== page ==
- The Washington Times - Monday, May 18, 2015

The Pentagon acknowledged Monday that the fall of Ramadi to Islamic State terrorists is a setback for residents of the Iraqi city, but it maintained that the terrorist group is on the defense in the broader fight.

Col. Steve Warren, Pentagon spokesman, said the only impact of the fall of the city on the strategy in the fight against the Islamic State is that Iraqi forces backed by coalition air support will need to retake Ramadi.

“We will retake Ramadi,” he said. “What this means is that we now have to, along with our Iraqi partners, retake Ramadi.”

When asked about the effectiveness of the American-trained Iraqi Security Forces, who reportedly fled from the city and abandoned U.S. vehicles and weapons as the terrorists overpowered them, Col. Warren said it’s significant that Iraqi troops were able to hold off the Islamic State for about a year in Ramadi all while they continue to defend other cities across Iraq.

“I think it’s notable that it took ISIL a year to get this far in Ramadi,” he said.

He also said that Iraqi forces are “slowly but surely improving.” U.S. advisers have trained about 7,000 Iraqi Security Forces, with 3,000 to 4,000 currently going through the training pipeline.

SEE ALSO: Islamic State seizes Ramadi, counters U.S. claim terrorist group on defensive

Ramadi was a key victory for Americans in the Iraq War and, as a result, is a symbolic as well as a tactical win for the Islamic State. Analysts warned that because of the symbolic significance of the city, the Islamic State would be especially motivated to retain the ground it won, setting up a long, difficult battle to retake the city.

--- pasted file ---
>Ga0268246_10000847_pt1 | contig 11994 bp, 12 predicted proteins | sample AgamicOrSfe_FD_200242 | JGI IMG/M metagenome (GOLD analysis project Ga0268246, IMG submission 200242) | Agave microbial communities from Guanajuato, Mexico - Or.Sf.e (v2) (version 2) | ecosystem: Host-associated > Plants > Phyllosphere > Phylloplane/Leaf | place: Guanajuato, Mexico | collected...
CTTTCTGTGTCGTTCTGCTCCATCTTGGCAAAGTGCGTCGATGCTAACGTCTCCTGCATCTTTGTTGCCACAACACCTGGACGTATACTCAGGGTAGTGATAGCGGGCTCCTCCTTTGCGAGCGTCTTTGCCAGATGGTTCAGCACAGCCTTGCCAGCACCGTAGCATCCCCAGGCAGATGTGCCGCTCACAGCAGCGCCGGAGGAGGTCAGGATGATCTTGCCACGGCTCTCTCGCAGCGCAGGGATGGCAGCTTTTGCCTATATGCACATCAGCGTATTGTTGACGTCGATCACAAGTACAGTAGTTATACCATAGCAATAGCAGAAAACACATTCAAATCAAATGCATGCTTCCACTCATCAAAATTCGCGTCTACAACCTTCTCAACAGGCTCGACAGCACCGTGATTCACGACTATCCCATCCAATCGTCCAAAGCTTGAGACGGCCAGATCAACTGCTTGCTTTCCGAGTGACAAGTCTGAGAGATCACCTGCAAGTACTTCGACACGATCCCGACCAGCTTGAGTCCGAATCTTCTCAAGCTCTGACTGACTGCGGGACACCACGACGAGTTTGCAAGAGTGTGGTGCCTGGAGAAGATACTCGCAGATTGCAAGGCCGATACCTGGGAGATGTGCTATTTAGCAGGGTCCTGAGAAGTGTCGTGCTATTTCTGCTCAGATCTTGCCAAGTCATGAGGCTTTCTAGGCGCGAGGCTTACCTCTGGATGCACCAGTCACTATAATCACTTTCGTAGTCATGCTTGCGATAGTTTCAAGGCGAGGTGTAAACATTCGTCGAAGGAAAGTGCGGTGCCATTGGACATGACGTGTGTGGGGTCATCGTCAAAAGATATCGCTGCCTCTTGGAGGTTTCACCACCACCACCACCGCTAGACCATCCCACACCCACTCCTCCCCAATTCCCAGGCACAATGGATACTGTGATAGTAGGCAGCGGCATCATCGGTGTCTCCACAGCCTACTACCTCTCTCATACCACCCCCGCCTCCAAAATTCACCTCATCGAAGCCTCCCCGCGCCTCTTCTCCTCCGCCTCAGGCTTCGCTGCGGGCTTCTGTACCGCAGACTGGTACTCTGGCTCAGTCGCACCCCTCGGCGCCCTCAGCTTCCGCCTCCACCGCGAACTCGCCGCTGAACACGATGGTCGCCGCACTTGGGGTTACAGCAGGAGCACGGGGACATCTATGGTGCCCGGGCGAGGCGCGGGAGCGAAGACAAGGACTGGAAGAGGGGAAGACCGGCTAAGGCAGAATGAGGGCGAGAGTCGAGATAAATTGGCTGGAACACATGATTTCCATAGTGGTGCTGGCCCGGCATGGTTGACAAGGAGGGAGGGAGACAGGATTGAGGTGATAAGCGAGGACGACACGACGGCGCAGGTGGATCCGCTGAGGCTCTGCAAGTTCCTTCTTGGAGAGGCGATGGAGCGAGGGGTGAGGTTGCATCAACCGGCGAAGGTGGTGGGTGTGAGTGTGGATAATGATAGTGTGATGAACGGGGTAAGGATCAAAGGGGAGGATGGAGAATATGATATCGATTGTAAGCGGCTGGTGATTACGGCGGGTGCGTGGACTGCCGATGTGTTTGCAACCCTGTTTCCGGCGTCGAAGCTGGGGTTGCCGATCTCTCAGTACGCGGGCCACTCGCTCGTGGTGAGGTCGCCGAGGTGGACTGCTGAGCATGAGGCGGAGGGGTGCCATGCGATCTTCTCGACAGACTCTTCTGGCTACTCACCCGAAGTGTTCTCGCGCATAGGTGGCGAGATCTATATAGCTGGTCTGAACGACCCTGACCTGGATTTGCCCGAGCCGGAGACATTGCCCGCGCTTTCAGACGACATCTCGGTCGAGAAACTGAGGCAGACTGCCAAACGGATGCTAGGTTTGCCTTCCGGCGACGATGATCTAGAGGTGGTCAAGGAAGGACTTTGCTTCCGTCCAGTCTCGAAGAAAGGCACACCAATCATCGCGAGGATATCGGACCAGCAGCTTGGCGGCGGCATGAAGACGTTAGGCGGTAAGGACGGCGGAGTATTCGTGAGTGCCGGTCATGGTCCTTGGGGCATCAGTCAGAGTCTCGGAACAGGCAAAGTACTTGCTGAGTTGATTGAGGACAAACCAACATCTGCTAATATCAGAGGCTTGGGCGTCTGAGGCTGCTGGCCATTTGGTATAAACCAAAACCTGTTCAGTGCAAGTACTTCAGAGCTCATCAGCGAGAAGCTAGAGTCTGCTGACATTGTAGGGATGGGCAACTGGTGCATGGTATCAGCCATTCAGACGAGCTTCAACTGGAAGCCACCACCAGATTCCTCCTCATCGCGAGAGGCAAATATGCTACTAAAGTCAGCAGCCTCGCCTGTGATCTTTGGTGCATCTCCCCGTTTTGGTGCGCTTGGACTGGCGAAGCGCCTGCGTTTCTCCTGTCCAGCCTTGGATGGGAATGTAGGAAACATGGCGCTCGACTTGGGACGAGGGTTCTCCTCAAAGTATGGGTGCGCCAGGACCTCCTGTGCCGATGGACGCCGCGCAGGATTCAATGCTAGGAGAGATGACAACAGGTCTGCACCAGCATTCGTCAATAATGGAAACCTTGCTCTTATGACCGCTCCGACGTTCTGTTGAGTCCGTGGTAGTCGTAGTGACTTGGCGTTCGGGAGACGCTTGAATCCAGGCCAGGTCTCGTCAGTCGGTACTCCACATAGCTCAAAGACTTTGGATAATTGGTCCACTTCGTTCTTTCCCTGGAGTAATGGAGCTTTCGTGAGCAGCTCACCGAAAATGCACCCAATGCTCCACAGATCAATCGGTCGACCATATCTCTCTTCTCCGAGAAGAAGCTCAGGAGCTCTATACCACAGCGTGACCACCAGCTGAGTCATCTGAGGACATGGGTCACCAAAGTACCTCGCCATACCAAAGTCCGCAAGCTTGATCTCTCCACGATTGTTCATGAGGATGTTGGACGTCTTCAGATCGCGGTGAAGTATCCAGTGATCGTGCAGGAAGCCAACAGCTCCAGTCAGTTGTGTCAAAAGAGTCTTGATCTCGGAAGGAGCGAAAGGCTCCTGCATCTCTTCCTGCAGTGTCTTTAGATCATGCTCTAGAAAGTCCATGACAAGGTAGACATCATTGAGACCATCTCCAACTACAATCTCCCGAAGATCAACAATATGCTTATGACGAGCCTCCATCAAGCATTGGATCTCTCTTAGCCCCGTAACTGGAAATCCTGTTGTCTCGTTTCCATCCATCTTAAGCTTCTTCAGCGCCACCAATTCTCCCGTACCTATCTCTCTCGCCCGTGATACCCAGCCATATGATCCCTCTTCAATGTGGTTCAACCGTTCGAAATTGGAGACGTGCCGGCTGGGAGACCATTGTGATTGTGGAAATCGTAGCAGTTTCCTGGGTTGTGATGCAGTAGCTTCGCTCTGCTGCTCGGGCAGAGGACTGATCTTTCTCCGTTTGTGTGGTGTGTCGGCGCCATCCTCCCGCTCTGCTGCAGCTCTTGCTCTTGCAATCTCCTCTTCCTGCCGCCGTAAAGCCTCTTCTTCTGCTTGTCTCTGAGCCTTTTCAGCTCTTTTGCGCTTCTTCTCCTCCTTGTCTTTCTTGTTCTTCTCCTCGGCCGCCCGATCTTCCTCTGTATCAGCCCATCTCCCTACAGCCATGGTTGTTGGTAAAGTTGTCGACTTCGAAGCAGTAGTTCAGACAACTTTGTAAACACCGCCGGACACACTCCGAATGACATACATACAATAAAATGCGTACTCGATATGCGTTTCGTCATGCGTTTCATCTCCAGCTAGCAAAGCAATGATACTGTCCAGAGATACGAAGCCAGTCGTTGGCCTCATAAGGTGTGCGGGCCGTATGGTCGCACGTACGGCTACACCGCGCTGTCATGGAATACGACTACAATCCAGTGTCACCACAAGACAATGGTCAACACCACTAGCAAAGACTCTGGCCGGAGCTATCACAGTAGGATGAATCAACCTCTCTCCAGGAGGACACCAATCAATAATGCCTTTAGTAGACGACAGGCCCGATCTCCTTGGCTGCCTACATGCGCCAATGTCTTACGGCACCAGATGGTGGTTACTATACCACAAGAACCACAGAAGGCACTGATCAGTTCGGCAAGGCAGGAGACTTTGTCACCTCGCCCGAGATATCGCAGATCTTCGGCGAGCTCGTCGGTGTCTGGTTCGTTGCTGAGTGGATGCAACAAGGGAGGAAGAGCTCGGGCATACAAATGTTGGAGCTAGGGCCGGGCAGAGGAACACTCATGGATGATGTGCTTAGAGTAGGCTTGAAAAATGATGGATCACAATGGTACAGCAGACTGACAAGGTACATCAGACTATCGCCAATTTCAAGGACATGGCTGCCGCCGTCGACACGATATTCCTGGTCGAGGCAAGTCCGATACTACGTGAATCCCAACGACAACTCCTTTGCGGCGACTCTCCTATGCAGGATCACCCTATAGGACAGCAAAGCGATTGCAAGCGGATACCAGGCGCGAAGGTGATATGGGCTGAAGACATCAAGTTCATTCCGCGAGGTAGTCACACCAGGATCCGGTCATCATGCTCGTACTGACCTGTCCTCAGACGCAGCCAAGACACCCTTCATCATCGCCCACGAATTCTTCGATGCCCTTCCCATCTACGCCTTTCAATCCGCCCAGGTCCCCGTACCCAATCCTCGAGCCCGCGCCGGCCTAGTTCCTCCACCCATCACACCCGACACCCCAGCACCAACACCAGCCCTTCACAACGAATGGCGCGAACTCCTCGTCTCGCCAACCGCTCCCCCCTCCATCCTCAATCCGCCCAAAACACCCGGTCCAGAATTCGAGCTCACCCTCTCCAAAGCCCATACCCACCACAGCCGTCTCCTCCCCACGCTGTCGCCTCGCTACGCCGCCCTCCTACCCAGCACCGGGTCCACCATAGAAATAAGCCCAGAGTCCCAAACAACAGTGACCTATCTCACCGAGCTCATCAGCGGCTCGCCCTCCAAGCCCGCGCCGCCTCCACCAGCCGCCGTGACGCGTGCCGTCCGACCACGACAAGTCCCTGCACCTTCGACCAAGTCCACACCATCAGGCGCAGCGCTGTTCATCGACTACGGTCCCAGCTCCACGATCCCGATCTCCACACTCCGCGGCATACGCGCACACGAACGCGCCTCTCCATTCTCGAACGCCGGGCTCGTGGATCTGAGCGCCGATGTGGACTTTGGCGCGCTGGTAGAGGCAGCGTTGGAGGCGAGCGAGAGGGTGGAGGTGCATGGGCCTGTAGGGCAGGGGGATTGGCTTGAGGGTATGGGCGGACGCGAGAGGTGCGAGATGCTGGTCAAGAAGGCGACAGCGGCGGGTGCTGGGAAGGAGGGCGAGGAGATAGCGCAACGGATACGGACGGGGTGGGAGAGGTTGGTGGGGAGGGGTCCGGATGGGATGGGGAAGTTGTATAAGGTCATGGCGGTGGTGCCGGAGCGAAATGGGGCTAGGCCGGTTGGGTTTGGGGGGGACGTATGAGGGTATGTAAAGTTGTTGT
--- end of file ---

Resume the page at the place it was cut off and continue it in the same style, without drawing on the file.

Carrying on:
Col. Warren declined to give a timeline to win back control of the city, saying the the Iraqi government is in charge of setting priorities for the fight.

On Friday, just days before the Islamic State gained control of the city, Brig. Gen. Thomas Weidley told reporters that the terrorist group was on the defensive and unable to congregate in large number to act an as offensive force.

The Islamic State, also known as ISIS or ISIL, “does remain on the defensive,” he told reporters at the Pentagon via phone from Southwest Asia. “We will see episodic, temporary successes, but again these typically don’t materialize into long-term gains.”

Col. Warren said Monday it’s clear that assessment is not an accurate picture of Islamic State capabilities in Ramadi.

“ISIL is obviously not on the offensive in Ramadi, that’s fairly clear,” he said. “Overall, across the entire breadth and depth of the battlefield, we believe ISIS is on the defensive.”

Col. Warren said the U.S. is not rethinking its strategy and has no plans to put more U.S. boots on the ground. He said officials always expected there to be ebbs and flows in battle, and the setback in Ramadi does not have broader implications for the fight.

“To read too much into this is a mistake. This is one fight,” he said.

Despite that, he said residents of Ramadi have already been forced to witness “trademark ISIL brutality” with the city under terrorist control, including executions and murder.

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